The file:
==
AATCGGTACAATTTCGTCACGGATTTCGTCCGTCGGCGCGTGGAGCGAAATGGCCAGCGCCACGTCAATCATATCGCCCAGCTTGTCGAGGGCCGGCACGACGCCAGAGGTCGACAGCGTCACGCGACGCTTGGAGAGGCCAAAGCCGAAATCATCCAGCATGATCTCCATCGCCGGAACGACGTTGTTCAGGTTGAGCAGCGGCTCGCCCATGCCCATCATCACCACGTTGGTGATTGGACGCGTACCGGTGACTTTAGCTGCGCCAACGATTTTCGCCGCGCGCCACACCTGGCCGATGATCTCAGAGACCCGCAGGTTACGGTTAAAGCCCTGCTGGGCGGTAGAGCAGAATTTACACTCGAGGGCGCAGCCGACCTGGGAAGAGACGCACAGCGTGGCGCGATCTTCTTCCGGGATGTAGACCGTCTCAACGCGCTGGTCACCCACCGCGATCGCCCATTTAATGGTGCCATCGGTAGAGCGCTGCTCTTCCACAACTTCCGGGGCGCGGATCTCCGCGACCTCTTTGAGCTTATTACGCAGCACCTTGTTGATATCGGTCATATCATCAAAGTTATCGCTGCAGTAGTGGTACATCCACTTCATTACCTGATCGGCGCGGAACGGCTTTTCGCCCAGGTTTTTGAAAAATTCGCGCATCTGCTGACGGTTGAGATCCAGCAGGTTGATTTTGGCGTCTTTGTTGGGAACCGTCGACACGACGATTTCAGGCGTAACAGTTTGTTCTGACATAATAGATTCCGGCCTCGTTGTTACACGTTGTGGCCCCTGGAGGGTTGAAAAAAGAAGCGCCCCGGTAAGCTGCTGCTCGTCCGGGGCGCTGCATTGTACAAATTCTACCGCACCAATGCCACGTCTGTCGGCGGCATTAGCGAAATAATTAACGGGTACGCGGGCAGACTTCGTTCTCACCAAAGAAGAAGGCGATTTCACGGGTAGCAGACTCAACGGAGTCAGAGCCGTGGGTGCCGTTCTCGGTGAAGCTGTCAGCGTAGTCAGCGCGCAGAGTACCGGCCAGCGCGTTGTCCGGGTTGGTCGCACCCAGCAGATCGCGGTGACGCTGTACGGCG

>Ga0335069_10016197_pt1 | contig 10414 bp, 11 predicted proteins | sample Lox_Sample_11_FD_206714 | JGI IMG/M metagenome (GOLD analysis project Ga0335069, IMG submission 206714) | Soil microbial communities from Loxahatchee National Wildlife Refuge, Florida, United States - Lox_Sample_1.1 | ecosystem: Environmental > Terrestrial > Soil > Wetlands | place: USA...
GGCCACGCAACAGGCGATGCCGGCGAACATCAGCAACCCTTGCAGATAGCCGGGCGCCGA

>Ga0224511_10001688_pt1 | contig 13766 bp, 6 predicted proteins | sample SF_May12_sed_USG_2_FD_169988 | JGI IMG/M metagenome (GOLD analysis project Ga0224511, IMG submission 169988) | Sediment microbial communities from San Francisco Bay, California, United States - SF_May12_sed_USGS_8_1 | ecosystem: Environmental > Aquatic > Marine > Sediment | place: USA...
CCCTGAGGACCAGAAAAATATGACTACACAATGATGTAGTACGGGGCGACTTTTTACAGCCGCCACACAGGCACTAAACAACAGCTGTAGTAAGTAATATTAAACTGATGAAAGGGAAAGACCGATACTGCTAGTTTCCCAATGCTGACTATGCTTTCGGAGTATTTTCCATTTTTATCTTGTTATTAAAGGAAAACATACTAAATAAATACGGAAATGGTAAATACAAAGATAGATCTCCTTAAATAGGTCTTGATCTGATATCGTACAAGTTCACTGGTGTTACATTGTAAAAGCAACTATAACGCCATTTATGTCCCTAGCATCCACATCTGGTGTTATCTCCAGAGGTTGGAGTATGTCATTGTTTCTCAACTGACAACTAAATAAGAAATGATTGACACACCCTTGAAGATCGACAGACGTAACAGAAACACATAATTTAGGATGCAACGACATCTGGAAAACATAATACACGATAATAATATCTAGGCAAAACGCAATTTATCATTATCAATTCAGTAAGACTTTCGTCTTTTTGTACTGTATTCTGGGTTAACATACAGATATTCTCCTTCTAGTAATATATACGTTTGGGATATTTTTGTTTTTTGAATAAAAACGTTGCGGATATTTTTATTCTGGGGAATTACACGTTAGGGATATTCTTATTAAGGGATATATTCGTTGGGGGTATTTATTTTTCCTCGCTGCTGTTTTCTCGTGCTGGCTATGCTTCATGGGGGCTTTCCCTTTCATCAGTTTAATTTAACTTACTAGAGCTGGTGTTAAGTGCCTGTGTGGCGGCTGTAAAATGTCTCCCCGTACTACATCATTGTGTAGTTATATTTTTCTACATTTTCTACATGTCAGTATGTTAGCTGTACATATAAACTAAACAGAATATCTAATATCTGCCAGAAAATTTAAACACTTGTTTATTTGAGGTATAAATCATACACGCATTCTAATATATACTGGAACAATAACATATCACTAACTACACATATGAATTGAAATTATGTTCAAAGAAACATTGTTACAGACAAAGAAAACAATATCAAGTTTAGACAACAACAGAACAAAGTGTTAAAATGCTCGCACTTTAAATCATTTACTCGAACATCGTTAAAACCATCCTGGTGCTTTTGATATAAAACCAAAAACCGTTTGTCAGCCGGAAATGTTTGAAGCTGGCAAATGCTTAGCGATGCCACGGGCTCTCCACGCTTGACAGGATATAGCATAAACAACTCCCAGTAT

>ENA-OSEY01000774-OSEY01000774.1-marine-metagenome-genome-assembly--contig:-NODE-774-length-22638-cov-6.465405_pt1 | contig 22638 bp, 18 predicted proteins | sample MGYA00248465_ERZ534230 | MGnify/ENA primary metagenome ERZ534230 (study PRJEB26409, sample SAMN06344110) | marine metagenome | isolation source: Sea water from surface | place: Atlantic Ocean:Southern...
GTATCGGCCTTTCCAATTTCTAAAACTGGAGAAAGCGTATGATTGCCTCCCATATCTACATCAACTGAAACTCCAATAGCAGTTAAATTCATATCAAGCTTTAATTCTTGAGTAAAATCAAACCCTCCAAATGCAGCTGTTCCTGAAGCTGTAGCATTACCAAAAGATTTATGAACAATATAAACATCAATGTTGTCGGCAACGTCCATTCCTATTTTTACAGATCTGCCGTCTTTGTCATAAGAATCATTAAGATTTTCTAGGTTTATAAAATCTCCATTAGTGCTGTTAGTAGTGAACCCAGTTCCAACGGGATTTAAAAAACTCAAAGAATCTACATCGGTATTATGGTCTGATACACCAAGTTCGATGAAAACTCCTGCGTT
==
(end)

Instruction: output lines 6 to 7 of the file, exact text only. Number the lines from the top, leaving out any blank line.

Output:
>ENA-OSEY01000774-OSEY01000774.1-marine-metagenome-genome-assembly--contig:-NODE-774-length-22638-cov-6.465405_pt1 | contig 22638 bp, 18 predicted proteins | sample MGYA00248465_ERZ534230 | MGnify/ENA primary metagenome ERZ534230 (study PRJEB26409, sample SAMN06344110) | marine metagenome | isolation source: Sea water from surface | place: Atlantic Ocean:Southern...
GTATCGGCCTTTCCAATTTCTAAAACTGGAGAAAGCGTATGATTGCCTCCCATATCTACATCAACTGAAACTCCAATAGCAGTTAAATTCATATCAAGCTTTAATTCTTGAGTAAAATCAAACCCTCCAAATGCAGCTGTTCCTGAAGCTGTAGCATTACCAAAAGATTTATGAACAATATAAACATCAATGTTGTCGGCAACGTCCATTCCTATTTTTACAGATCTGCCGTCTTTGTCATAAGAATCATTAAGATTTTCTAGGTTTATAAAATCTCCATTAGTGCTGTTAGTAGTGAACCCAGTTCCAACGGGATTTAAAAAACTCAAAGAATCTACATCGGTATTATGGTCTGATACACCAAGTTCGATGAAAACTCCTGCGTT